It is a natural reaction for institutions and individuals to want to find out how much money their investments have earned or lost. This need to know holds the investment community accountable and is an important requirement of successful investing.
Discovering investment gains and losses lead to actions with the expectation that gains will be repeated and losses avoided. The actions are often counterproductive, as this paper will show.
The expectation that investment returns will persist underpins many ERISA litigation cases that look at investment returns in hindsight as a sign of fiduciary breach.
Whether gains are made in one’s own investment or the investments of others, the instinctive reaction is to acquire more of the winning investment. This reaction has been a poor choice in a large number of cases since investments seldom repeat performance.
The result is that investors “chase yesterday’s winners”. This is analogous to a horse racing strategy, in which you bet on horses that won the previous race!
Historical data shows that the ability to repeat performance differs for different investment classes and different time frames. For example, the most widely held equity investment, the S&P 500, repeated its annual performance on only two occasions in nearly 100 years. The odds of success are pathetically low for those who select these investments in the hope of repeating the performance of a good year. The odds do improve over time, up to one in four if the investment is based on a 25-year performance.
 An investment return is treated as being repeated when the subsequent period has a return that is + 10% of the previous period’s return. For example, a performance of 5% is repeated if the subsequent period’s performance is between 4.5%-5.5%.
Abandoning an investment after underperformance is another natural reaction, which is very much as flawed as “chasing yesterday’s winners”. This could be described as “closing the barn door after the horses have escaped”!
Historical data shows that it is doubly unwise to abandon an investment due to underperformance since the most widely held equity investment repeats annual performance so rarely, twice in nearly 100 years. In addition, there is a 68% likelihood that this investment after suffering a loss will produce a gain the next year.
From an ERISA litigation standpoint, it is not imprudent for a fiduciary to maintain an underperforming fund in a plan line-up if the leading indicators of success of been evaluated and found to be favorable. See a list of leading indicators in Appendix A.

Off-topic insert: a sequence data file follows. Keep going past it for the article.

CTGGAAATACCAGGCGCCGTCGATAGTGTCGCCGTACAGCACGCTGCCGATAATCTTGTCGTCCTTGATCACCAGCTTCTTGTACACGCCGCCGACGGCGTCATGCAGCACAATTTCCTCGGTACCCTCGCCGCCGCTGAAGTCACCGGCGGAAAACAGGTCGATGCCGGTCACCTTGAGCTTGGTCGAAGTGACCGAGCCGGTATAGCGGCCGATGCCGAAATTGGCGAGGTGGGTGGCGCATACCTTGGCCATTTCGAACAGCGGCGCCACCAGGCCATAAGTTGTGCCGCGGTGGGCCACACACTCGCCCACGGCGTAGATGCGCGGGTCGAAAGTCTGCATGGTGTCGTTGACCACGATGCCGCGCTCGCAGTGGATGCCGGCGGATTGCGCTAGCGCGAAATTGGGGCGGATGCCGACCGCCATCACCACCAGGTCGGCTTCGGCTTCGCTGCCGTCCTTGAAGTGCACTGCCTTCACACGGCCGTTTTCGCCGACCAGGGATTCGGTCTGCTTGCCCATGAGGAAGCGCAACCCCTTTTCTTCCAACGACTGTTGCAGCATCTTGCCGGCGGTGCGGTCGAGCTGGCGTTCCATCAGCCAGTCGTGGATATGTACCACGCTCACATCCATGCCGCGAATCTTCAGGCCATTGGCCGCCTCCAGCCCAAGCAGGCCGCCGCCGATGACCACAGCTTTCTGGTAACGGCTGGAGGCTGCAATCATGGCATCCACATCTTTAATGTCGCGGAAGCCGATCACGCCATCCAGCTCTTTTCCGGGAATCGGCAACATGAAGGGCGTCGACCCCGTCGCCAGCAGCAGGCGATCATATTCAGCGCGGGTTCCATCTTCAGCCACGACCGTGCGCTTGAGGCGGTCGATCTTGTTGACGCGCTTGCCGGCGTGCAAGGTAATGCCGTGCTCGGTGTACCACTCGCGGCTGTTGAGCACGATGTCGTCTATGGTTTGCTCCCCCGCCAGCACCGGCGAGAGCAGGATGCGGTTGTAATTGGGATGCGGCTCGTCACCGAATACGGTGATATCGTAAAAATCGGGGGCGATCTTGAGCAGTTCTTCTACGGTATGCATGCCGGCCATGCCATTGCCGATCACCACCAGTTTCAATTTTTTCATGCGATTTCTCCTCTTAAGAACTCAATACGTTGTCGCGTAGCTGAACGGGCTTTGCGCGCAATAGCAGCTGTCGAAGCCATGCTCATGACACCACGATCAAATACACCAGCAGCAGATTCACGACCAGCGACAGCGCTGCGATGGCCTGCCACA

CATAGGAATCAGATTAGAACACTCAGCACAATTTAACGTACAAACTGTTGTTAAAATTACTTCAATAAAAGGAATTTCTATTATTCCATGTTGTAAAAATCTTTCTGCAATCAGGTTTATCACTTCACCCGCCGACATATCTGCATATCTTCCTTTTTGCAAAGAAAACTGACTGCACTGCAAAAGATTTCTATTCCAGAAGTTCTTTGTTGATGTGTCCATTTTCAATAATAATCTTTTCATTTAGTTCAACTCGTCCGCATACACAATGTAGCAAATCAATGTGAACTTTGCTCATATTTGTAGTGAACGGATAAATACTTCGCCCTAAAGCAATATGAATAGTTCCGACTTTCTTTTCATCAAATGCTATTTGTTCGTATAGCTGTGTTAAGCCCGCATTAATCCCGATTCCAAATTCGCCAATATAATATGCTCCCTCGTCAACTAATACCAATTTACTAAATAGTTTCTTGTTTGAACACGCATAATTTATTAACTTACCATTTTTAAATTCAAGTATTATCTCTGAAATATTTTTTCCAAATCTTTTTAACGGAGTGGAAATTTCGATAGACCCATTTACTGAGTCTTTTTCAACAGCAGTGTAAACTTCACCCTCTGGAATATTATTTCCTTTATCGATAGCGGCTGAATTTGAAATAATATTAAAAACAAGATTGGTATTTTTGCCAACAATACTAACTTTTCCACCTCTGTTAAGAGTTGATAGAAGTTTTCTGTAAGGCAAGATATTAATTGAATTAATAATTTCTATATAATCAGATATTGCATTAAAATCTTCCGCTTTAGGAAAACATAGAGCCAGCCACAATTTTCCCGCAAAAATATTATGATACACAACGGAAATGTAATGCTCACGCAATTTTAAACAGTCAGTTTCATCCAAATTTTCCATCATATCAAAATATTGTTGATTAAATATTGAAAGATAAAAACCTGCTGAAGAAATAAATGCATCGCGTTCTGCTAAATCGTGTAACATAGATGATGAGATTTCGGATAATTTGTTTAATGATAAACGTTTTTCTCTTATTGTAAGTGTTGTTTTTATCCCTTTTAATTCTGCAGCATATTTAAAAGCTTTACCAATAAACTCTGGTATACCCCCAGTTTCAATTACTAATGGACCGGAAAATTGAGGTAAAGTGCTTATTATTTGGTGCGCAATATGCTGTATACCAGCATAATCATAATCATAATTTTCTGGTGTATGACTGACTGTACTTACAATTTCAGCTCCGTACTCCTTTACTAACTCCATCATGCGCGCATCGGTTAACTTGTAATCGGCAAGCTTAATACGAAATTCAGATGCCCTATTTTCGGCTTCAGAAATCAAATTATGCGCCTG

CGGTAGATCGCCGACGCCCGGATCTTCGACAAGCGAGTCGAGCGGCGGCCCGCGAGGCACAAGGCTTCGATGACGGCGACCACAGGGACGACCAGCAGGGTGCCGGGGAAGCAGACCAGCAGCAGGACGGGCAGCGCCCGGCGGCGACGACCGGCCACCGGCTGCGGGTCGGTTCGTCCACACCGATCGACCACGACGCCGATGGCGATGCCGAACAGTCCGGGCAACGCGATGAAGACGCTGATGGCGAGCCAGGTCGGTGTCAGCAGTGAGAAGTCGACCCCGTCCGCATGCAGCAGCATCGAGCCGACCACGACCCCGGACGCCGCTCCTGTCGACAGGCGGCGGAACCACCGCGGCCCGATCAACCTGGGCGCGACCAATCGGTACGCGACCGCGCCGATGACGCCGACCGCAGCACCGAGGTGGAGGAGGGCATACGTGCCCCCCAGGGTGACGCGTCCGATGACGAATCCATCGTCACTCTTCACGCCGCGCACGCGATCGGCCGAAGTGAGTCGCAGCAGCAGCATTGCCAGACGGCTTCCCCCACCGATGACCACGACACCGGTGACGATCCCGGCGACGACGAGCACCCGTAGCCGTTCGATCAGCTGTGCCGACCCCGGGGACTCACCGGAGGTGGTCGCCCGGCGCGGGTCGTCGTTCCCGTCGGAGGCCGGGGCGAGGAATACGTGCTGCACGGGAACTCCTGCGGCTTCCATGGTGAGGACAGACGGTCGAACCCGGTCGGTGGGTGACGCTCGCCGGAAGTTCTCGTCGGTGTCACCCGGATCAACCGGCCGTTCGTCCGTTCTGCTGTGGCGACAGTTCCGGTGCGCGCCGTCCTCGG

In recognizing the harm that these reactions to gains and losses cause, regulators, the investment community and industry groups have adopted practices to mitigate the harm.
Regulators have required that investors are made aware of the dangers of using past investment returns in the decisions regarding their actions. Unfortunately, these regulations make no distinction between classes of investments that are more likely to repeat performance and those that are less likely. By using this “one size fits all” approach the non-repeaters are combined with the repeaters.
The result is that repeating classes are treated with the same caution as non-repeaters. Non-repeaters are given credit for the possibility of repeating.
The Benchmark Shell Game
The investment community has introduced a concept that redefines success. Under this counterintuitive redefinition, success is earning or losing returns that match or exceed an average similar investment. Thus, the Benchmark was invented. Interestingly, the Benchmark concept does not put weight on whether the investor has made or lost money, only whether the investment is ahead or behind its peers. The result is that approximately half of investments are always winners, even if they are all losing money for investors.
The Benchmark concept has been highly successful in making investors actually believe that it is in their best interest to beat the Benchmark.
The Benchmark concept has also become the norm for investment manager compensation. Managers earn bonuses for beating the Benchmark, often with no incentive for making money or disincentive for losing money!
The result is that there are now hundreds of thousands of investment Benchmarks. These include an ever growing number of asset classes, time frames and other distinguishing characteristics. If there is no Benchmark that makes an investment look successful, then one is simply invented!
Benchmarking also prevents competition across asset classes, destroying the incentive to earn better returns. Instead of investors making the important decision of what asset class to use, the individual investment is compared only to others in the same class.
As flawed as the Benchmarking is, it has made its way into the legal and regulatory systems.
A Better Way
The investor’s need to know and prudent decision making can be enhanced by a measure of investment persistence. This measure can be applied to individual investments or to classes of investments and relies on the probability of changing returns in the future. Persistence is combined with an evaluation of the factors that have been leading indicators of investment returns and investment losses.
Ending demonstrably imprudent investment practices is the second most important course of action. These practices include ending reliance on past returns to make investment decisions and the use of Benchmarks to obfuscate and reward losses.
The primary indicators that should be evaluated are in this blog article. These are not the only factors and it is essential that additional factors are added when applicable and removed when they do not apply.